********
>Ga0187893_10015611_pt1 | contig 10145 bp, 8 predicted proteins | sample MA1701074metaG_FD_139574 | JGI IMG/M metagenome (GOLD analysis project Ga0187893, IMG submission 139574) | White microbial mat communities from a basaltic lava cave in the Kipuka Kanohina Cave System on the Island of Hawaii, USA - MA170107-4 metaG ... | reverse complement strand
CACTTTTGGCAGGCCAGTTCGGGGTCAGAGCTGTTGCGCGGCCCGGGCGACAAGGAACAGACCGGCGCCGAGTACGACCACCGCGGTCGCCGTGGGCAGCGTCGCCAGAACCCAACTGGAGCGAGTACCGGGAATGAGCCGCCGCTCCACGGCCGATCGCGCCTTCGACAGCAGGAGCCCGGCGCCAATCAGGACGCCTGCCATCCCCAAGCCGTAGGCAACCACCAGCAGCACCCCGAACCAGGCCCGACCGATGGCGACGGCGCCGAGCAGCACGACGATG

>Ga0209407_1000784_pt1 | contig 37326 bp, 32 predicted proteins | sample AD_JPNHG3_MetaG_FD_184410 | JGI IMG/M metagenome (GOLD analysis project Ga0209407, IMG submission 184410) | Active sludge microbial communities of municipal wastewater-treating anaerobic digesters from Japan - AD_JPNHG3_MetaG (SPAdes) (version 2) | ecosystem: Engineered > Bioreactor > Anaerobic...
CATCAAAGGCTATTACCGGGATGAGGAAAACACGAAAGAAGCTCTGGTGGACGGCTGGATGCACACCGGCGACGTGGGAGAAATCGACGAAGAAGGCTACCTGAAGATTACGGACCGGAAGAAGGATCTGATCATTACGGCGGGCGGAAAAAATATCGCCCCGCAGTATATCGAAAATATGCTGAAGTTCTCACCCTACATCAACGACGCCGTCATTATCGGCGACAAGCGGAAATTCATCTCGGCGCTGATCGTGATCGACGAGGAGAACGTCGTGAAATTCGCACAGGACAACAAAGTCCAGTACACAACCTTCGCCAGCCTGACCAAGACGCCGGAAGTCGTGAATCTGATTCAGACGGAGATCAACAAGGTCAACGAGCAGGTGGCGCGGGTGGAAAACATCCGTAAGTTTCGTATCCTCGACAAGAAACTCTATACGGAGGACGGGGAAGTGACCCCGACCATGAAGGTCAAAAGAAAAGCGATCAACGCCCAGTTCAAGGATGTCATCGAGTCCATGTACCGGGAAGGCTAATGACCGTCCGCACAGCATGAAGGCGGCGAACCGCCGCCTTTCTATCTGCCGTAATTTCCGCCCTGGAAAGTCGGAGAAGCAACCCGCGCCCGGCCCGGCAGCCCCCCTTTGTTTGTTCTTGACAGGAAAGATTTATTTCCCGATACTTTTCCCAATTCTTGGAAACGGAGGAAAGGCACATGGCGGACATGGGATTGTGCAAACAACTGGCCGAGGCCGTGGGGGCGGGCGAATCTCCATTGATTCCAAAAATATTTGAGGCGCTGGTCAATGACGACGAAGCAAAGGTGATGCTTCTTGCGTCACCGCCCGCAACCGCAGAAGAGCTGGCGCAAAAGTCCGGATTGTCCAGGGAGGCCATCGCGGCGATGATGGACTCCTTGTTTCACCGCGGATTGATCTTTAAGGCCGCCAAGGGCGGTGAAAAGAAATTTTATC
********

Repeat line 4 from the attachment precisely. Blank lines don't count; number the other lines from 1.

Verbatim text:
CATCAAAGGCTATTACCGGGATGAGGAAAACACGAAAGAAGCTCTGGTGGACGGCTGGATGCACACCGGCGACGTGGGAGAAATCGACGAAGAAGGCTACCTGAAGATTACGGACCGGAAGAAGGATCTGATCATTACGGCGGGCGGAAAAAATATCGCCCCGCAGTATATCGAAAATATGCTGAAGTTCTCACCCTACATCAACGACGCCGTCATTATCGGCGACAAGCGGAAATTCATCTCGGCGCTGATCGTGATCGACGAGGAGAACGTCGTGAAATTCGCACAGGACAACAAAGTCCAGTACACAACCTTCGCCAGCCTGACCAAGACGCCGGAAGTCGTGAATCTGATTCAGACGGAGATCAACAAGGTCAACGAGCAGGTGGCGCGGGTGGAAAACATCCGTAAGTTTCGTATCCTCGACAAGAAACTCTATACGGAGGACGGGGAAGTGACCCCGACCATGAAGGTCAAAAGAAAAGCGATCAACGCCCAGTTCAAGGATGTCATCGAGTCCATGTACCGGGAAGGCTAATGACCGTCCGCACAGCATGAAGGCGGCGAACCGCCGCCTTTCTATCTGCCGTAATTTCCGCCCTGGAAAGTCGGAGAAGCAACCCGCGCCCGGCCCGGCAGCCCCCCTTTGTTTGTTCTTGACAGGAAAGATTTATTTCCCGATACTTTTCCCAATTCTTGGAAACGGAGGAAAGGCACATGGCGGACATGGGATTGTGCAAACAACTGGCCGAGGCCGTGGGGGCGGGCGAATCTCCATTGATTCCAAAAATATTTGAGGCGCTGGTCAATGACGACGAAGCAAAGGTGATGCTTCTTGCGTCACCGCCCGCAACCGCAGAAGAGCTGGCGCAAAAGTCCGGATTGTCCAGGGAGGCCATCGCGGCGATGATGGACTCCTTGTTTCACCGCGGATTGATCTTTAAGGCCGCCAAGGGCGGTGAAAAGAAATTTTATC